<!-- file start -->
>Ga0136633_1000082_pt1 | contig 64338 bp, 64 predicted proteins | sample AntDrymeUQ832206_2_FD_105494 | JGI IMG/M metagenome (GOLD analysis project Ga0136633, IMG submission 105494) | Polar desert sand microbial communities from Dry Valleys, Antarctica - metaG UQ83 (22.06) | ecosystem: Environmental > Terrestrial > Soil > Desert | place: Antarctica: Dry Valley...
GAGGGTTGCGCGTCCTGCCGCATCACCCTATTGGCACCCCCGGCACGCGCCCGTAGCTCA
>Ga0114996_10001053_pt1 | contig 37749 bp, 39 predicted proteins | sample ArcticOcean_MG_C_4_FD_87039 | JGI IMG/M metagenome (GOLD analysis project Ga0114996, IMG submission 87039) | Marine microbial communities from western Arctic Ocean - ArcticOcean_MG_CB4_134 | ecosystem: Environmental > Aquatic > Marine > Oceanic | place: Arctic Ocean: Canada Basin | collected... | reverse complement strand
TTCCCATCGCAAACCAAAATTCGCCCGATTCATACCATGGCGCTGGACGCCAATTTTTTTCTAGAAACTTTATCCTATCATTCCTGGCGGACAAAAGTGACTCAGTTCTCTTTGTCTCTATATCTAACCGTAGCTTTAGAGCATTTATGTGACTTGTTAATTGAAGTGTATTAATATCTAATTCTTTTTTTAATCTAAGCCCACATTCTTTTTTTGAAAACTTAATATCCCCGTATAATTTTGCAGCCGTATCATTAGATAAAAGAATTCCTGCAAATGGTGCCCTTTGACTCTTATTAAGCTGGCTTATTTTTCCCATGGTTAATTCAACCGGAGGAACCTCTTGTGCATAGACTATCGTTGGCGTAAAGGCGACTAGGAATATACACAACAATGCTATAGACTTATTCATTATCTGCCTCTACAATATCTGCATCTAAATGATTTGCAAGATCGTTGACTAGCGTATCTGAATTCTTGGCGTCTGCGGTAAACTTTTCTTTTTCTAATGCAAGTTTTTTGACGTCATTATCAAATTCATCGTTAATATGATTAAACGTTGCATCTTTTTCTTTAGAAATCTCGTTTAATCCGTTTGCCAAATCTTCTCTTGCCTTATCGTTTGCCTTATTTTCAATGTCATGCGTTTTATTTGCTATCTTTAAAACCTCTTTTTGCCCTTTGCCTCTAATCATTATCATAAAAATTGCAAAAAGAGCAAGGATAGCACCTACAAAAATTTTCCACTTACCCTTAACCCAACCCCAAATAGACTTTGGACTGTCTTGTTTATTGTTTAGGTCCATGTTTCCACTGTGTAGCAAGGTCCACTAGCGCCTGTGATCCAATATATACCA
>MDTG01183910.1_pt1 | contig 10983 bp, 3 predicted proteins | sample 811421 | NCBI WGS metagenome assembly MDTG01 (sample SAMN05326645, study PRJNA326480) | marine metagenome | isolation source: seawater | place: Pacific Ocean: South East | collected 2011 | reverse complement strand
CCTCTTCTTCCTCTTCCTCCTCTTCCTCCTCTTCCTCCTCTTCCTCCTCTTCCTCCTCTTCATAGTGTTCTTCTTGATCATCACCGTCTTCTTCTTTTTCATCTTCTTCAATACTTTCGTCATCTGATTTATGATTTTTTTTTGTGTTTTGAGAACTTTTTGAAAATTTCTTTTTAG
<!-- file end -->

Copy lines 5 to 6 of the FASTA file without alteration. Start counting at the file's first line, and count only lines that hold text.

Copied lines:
>MDTG01183910.1_pt1 | contig 10983 bp, 3 predicted proteins | sample 811421 | NCBI WGS metagenome assembly MDTG01 (sample SAMN05326645, study PRJNA326480) | marine metagenome | isolation source: seawater | place: Pacific Ocean: South East | collected 2011 | reverse complement strand
CCTCTTCTTCCTCTTCCTCCTCTTCCTCCTCTTCCTCCTCTTCCTCCTCTTCCTCCTCTTCATAGTGTTCTTCTTGATCATCACCGTCTTCTTCTTTTTCATCTTCTTCAATACTTTCGTCATCTGATTTATGATTTTTTTTTGTGTTTTGAGAACTTTTTGAAAATTTCTTTTTAG